I love that your daughter helped with this!:) Very cool. I found that my husband was really inspired by what I was doing and did his own closet, to a degree. That said, he is naturally more tidy then I, so it wasn’t a stretch for him. Maybe you can do with him what your daughter did with you:)

  31. Lori says:

    I just started reading this book. I really need to get control over my clutter. Dh, ds and I live in 1000 ft home and we are literally bursting at the seams. I know I hang onto things out of a deprivation mentality. I really hope this book (and my mantra work) can help me let go.

  32. Samantha says:

    It’s so funny that you mention this book today, Erin, because I just saw it at B&N the other day and bought it. I thought, “I hope that this isn’t just another book on how to tidy that will actually end up just cluttering my home.” I haven’t finished it yet, but I LOVE it so far! I’ve been implementing these tools: When I come home from work I immediately put my keys in the same place, empty my lunch bag, clean it out, go through the mail and file, sort, recycle or throw away whatever I need to. I hang up my jacket, etc. Having this ritual is becoming second-hand and it’s making me already feel more organized and like my house is tidier! On a separate note, I’ve been slacking in the workout dept, so this morning I got up early before work and did your soul stroll– what a great start to my day! Thank you thank you! xoxo.

  33. Krista says:

    I was looking for something to do this 3 day weekend. Looks like I found it! This is the 3rd time this book has shown up in my life this week, so clearly it’s time. Can’t wait and am already going thru things in my head! Thanks for the encouragement and example Erin!!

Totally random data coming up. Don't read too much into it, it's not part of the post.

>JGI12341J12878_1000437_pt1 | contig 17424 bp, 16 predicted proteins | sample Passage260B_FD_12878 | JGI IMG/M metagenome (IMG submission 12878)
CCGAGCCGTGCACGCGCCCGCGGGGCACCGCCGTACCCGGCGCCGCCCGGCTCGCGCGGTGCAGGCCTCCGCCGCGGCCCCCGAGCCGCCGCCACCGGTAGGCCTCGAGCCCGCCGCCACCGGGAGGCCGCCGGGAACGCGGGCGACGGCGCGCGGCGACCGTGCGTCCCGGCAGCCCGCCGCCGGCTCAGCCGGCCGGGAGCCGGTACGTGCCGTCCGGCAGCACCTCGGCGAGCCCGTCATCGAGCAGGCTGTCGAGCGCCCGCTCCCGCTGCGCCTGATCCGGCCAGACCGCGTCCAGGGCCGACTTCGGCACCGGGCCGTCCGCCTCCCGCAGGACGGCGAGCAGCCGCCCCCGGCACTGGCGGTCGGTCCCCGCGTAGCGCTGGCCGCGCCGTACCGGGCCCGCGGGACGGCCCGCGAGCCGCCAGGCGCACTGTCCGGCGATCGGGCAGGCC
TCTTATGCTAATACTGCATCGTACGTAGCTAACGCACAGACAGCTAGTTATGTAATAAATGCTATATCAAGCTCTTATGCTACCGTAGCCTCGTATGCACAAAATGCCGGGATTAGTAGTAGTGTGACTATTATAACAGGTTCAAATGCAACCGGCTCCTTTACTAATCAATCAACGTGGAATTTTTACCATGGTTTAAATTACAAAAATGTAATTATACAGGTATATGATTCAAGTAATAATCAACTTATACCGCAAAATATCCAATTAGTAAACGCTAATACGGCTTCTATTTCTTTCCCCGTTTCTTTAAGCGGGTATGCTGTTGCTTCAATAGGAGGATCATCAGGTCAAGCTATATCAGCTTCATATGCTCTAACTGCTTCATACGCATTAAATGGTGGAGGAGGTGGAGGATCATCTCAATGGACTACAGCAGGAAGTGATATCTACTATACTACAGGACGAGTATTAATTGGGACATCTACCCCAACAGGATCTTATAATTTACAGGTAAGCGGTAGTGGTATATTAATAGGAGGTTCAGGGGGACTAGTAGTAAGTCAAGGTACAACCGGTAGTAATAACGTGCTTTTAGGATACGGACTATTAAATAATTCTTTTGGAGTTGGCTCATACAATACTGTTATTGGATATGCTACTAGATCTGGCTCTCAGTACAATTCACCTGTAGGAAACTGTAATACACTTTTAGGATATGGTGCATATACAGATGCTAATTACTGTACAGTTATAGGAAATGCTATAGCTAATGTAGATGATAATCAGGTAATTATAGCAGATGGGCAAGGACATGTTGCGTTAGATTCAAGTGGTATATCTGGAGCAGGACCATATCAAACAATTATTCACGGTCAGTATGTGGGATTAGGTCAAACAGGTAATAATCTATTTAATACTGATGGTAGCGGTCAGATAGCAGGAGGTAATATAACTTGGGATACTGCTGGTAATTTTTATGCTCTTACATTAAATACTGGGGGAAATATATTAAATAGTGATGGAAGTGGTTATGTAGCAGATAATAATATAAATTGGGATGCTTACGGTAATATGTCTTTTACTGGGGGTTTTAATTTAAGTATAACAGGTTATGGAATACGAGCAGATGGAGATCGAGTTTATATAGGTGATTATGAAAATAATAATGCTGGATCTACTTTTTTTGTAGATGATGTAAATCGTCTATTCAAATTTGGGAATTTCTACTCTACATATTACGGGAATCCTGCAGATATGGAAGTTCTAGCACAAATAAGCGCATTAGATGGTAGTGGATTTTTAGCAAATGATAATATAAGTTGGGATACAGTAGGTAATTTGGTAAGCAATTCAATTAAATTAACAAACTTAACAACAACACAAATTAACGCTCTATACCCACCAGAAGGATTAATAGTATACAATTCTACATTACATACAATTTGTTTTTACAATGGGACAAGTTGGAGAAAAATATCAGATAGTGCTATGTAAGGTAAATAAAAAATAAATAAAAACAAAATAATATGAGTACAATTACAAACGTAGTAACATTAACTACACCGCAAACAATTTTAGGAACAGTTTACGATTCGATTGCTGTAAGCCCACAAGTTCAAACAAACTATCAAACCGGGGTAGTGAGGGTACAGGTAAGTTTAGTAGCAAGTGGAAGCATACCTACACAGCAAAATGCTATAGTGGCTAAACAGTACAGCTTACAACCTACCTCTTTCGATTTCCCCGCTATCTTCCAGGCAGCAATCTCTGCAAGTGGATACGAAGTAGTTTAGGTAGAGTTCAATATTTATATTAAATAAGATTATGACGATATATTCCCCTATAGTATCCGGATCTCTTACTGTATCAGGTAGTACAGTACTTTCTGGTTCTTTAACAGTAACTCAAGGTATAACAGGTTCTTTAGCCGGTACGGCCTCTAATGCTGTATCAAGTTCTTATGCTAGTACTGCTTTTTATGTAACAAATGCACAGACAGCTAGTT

34. Hi Erin!

    I corresponded with you when you were in Chicago. I’d like to share your work with my blog readers…and I think I’m ready to move my life forward now.

    My favorite part of the book is when she said to take each item and hold them to your heart and ask you heart to respond to the question ” Do I love this?”

    Lovely!

    I used a lot of her techniques…then my son died and suddenly there are pictures and boxes everywhere and I just need to dig out…again!

    THanks for sharing this powerful message…cleaning out invites all kinds of good energy into our lives.

    I know I can do this !

    Love,
    Jamie lee Silver

    • Erin says:

      Dearest Jamie- Been thinking of you. I love this perspective as well. So very lovely. I wish the strength and love as you move through the sentimental stuff. Big hugs! xo Erin

  35. Ann says:

    What great timing! Love the idea of vertical clothes. I have always hated stacks, so tried to hang everything….but never thought of this plan. I am going for the book!! Thanks!

  36. Sara says:

    I have the book on my Kindle, and am looking forward to getting started on it. I love the idea of thanking an item for it’s service, for the joy it brought to me at one time. And then letting it go. I have some things that were my mother’s, that no longer bring me joy. And I feel a little guilty about letting them go. But I’ve decided that it doesn’t diminish their worth by setting them free. I can still cherish my memories of my mom even without hanging on to a bunch of clutter that is collecting dust in my closet. That’s not honoring my mom in any way! I think it would make her happy if I gave them away. Onward! xoxo

  37. Jeanine says: